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Outbreak of Canine Influenza Hits Chicago and Surrounding Suburbs

There has been an increase in the number of respiratory infections in dogs in the Chicago area. This outbreak has spread very quickly and many Chicago clinics are working to identify the infectious agent responsible.   There have been several confirmed cases of Canine Influenza Virus (CIV) as well as cases of kennel cough.

Canine Influenza Virus was first diagnosed in 2004. It is an H3N8 influenza virus that is spread between dogs. It is not transmitted to humans.   Symptoms include runny nose, cough, fever, and decreased to no appetite. A small percentage of dogs can develop more serious issues like pneumonia.

CIV cannot be easily distinguished from other causes of respiratory infection based on clinical signs alone. It is often mistaken for kennel cough. The term kennel cough loosely describes a mix of infections that are both viral and bacterial (Bordetella). It is also known as Infectious Tracheobronchitis (ITB). These infections cause the upper airways to become inflamed. The main symptom of kennel cough is a dry, hacking cough, which can cause dogs to bring up white phlegm. The cough can worsen after exercise or excitement. Most times there are no other symptoms present, but some dogs may have a fever and nasal discharge.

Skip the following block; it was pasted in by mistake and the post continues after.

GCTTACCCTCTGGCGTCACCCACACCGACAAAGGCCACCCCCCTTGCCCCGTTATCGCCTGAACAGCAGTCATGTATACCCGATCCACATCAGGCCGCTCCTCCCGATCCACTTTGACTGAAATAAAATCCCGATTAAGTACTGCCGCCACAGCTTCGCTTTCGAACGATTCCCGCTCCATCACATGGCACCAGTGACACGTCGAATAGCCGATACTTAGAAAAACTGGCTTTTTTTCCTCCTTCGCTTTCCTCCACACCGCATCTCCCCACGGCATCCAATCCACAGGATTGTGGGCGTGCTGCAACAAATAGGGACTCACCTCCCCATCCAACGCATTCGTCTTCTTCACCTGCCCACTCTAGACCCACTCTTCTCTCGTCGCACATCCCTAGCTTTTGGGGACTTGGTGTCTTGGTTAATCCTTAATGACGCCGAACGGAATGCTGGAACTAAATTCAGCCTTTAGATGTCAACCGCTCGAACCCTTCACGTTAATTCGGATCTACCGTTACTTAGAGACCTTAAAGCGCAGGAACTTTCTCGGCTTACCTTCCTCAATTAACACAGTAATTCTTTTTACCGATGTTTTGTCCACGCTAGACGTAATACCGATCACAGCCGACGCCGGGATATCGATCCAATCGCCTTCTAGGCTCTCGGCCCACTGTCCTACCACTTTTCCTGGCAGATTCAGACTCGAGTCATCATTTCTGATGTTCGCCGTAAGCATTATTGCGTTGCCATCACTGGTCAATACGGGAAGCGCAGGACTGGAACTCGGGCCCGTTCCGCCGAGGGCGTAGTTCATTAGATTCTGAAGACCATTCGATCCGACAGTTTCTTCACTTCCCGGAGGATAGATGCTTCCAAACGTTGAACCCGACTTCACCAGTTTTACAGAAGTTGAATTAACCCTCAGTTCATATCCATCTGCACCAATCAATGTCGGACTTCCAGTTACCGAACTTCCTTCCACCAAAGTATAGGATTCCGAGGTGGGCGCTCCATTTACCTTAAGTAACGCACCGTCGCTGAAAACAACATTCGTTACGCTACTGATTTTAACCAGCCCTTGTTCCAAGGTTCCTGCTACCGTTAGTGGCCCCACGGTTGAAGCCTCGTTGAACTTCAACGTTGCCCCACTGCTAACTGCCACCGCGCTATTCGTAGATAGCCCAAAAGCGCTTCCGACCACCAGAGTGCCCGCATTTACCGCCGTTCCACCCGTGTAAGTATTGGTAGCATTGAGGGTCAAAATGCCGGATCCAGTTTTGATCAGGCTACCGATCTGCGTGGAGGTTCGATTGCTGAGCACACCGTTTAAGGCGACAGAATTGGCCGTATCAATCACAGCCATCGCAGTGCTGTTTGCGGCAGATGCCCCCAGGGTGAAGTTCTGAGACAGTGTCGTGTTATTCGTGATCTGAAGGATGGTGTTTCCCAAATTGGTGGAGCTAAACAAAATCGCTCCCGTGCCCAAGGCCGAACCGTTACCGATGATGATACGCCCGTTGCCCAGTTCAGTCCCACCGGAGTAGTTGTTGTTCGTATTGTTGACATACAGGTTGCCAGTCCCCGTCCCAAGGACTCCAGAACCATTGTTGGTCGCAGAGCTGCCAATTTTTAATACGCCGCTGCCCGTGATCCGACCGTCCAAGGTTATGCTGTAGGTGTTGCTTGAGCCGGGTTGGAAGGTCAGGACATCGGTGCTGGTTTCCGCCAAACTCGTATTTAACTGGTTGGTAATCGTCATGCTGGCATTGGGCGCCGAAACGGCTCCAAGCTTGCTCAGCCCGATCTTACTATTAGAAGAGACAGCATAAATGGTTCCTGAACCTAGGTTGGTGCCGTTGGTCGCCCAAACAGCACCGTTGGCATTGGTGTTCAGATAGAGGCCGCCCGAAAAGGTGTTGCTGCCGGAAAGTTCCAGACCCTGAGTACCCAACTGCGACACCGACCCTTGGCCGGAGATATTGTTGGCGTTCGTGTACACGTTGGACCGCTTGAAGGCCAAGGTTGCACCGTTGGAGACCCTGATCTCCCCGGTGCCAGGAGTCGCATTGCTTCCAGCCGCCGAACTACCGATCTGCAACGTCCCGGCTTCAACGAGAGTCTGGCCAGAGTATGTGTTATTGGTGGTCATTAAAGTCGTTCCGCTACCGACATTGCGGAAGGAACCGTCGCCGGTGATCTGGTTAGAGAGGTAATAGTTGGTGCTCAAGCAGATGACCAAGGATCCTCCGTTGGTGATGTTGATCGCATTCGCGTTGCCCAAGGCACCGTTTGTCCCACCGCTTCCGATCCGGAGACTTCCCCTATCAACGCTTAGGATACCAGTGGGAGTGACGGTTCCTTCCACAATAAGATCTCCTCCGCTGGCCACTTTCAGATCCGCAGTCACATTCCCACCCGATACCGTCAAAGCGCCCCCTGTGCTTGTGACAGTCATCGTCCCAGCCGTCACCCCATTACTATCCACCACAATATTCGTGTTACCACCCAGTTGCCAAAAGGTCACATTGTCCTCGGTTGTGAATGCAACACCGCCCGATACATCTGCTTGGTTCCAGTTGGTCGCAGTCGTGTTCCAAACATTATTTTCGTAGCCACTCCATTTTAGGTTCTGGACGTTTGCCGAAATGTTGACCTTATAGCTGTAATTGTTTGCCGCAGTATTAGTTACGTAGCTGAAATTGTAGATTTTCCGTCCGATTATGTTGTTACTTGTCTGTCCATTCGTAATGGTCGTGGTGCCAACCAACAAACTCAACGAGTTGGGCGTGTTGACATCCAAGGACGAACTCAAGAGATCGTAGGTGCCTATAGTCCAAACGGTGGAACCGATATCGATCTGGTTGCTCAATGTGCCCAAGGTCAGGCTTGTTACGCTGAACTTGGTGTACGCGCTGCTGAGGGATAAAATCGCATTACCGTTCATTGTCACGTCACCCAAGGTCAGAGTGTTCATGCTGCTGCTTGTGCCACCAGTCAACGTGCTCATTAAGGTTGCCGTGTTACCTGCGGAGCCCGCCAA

Canine influenza virus and Bordetella can be spread the following ways: to other dogs by direct contact with aerosolized respiratory secretions from infected dogs, by uninfected dogs coming into contact with contaminated objects, and by moving contaminated objects or materials between infected and uninfected dogs. Although canine respiratory infectious diseases are very contagious, not every dog exposed will contract the infection. Symptoms will vary from a cough to lethargy and high fever.

Supportive care is normally the mainstay of treatment for CIV. Antibiotics are sometimes used for secondary infections. Dogs with pneumonia usually require more intensive treatments in a veterinary hospital.

Many other animal hospitals and kennels in the area are currently having outbreaks of CIV. It is recommended to owners that they limit or eliminate social activities at this time to decrease exposure. Also, dog owners whose dogs are coughing or showing other signs of respiratory disease should not expose other dogs to the virus. Clothing, toys, surfaces, and hands should be cleaned and disinfected after exposure to dogs showing signs of respiratory disease.

There is a vaccination available to treat CIV.  It is a series of two shots given three weeks apart.   The vaccine is known to significantly reduce the clinical signs, severity, and spread of canine influenza infection. If you have a dog that will be in a kennel or around other dogs, please consider scheduling an appointment to get the CIV vaccine

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